Kansas State Capitol - Exhibits
The Kansas State Capitol is considered the state's greatest architectural treasure. The founders undertook what many thought an impossible task: to create a grand classical structure on the frontier that would symbolize their pride in Kansas' tumultuous path to statehood and their grand hopes for its future. The undertaking was immense and impressive. Under construction for more than 37 years from 1866 to 1903, the statehouse was planned to be the place for the daily business of state government. A major renovation was completed in 2014, which returned the Capitol to its original glory.
The building's architecture, murals, statues, and other artwork can be considered exhibits as well. An online tour provides an overview and highlights on each floor.
The Kansas State Capitol Visitor Center is the gateway to the Capitol. Located to the north side on ground level, the visitor center includes the Capitol Store, the tour desk, a classroom and auditorium, as well as exhibits on the history of state government and the building.
This printable exhibit guide (PDF) provides further information about the visitor center exhibits, or find more about each of these sections below.
- Notable Kansans Hall
- Construction Hall
- Dining Room
- Northeast Room
- Northwest Room
- Hall of Native Peoples
- Rotunda Rooms
- East West Halls
- South Wing
The State of Kansas has 105 counties that are depicted in stone on the lobby floor. The map is placed to accurately reflect the correct cardinal directions. Images on the wall of the lobby are reproduced from early 20th century postcards. The gray stone found in the lobby is Tuxedo Gray limestone quarried in Kansas.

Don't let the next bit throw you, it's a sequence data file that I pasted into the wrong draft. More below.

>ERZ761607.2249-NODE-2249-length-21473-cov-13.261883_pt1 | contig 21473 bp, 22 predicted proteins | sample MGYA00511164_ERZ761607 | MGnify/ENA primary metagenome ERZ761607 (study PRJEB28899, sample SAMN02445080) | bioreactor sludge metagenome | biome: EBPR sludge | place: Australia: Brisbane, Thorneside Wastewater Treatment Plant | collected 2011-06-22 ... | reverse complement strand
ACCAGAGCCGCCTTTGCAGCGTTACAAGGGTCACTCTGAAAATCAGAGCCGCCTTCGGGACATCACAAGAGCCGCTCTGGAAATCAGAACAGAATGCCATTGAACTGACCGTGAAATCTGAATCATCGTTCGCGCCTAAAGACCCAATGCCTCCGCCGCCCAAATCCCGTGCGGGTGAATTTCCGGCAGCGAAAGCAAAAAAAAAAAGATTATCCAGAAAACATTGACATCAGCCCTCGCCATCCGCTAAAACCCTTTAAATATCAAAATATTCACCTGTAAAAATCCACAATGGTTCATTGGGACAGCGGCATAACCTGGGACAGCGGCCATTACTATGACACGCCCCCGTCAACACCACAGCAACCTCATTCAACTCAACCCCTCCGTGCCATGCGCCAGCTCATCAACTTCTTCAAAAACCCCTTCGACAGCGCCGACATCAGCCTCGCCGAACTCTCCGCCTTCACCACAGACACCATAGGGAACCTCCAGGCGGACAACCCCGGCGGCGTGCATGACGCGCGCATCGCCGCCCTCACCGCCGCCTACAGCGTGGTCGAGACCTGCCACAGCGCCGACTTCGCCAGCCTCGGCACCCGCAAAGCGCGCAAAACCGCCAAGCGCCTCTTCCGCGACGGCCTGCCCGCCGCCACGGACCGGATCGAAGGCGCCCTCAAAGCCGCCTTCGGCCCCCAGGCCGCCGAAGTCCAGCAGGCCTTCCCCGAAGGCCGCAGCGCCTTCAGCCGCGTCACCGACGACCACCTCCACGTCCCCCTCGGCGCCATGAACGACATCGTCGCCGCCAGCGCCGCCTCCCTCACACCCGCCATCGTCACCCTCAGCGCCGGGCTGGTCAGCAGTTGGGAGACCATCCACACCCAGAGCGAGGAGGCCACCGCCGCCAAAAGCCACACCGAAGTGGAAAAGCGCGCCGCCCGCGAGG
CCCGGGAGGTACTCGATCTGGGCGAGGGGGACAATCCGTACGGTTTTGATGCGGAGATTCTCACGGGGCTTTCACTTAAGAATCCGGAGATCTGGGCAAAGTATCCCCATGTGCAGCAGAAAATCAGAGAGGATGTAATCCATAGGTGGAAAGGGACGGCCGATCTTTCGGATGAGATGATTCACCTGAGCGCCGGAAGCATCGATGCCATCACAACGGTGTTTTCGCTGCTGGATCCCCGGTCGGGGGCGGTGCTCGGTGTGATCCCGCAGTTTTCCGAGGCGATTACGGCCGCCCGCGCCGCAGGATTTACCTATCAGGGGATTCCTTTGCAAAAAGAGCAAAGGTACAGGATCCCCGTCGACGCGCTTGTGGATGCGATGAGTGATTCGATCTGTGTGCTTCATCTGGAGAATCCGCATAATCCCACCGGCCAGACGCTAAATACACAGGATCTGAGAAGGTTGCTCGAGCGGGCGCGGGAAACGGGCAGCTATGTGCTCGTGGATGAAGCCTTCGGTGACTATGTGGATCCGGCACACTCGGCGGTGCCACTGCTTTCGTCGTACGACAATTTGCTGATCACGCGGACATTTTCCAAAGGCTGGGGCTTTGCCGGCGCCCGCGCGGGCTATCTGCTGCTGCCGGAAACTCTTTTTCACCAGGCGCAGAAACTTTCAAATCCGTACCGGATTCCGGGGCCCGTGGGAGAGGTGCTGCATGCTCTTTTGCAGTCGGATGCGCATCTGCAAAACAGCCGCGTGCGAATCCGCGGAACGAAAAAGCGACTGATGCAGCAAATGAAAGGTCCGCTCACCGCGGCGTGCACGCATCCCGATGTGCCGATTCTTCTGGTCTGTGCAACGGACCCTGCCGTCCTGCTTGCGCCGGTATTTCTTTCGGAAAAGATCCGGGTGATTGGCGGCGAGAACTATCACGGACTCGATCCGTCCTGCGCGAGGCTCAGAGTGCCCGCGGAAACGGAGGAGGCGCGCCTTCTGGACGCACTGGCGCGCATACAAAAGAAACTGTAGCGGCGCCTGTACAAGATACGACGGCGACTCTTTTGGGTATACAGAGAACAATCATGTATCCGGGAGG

Kansas today has a population of nearly 2.9 million people from many different origins. Immigrants in the 19th and 20th centuries brought their Old World traditions that continue in Kansas today. The photographs in the auditorium reflect the diversity of the state’s heritage.
For the state’s sesquicentennial in 2011 a panel of historians selected 25 Kansans who made a significant impact on the state and the nation, including Dwight D. Eisenhower who was ranked first on the list. Many other notable Kansans have contributed their talents and vision to the world.
Life was challenging when Kansas became a state. A serious drought took its toll and the young state was in financial trouble. Yet the people of Kansas were inspired to build a state capitol that would rival the United States Capitol in Washington, D. C. Tools used by the original stonemasons can be found in this area, as can historic items found during the more recent restoration.
Kansas is a land of contrasts. The state is environmentally diverse with wooded areas and rolling hills in the east and short grass prairies in the west. Current photographs depicting the Kansas landscape can be found in this area.
The Capitol dome reaches 306 feet in the air offering magnificent views of Topeka. To reach the top of the dome visitors must climb 296 steps from fifth floor to the cupola. In 1904, shortly after the dome was
completed, G. B. Steen of Topeka documented the views from the dome. Steen’s photographs are displayed with current views from the same perspective.
This large window was installed on the dome exterior during the original construction, completed in 1903, and was removed and replaced during the recent restoration.
Many well-known businesses began in Kansas including Cessna, Coleman, Koch, Lear, and Pizza Hut. The C. W. Parker Amusement Company of Abilene and Leavenworth was a well-known maker of carnival rides that were sold throughout the country. In 1904 it brought a carnival to the Capitol grounds. The images depicted here show the promotion of the Capitol carnival and actual photographs from the event.
The Wichita, Kansa, Osage, Pawnee, and Plains Apache descended from the earliest
peoples who once lived on this land we call Kansas. As the American population grew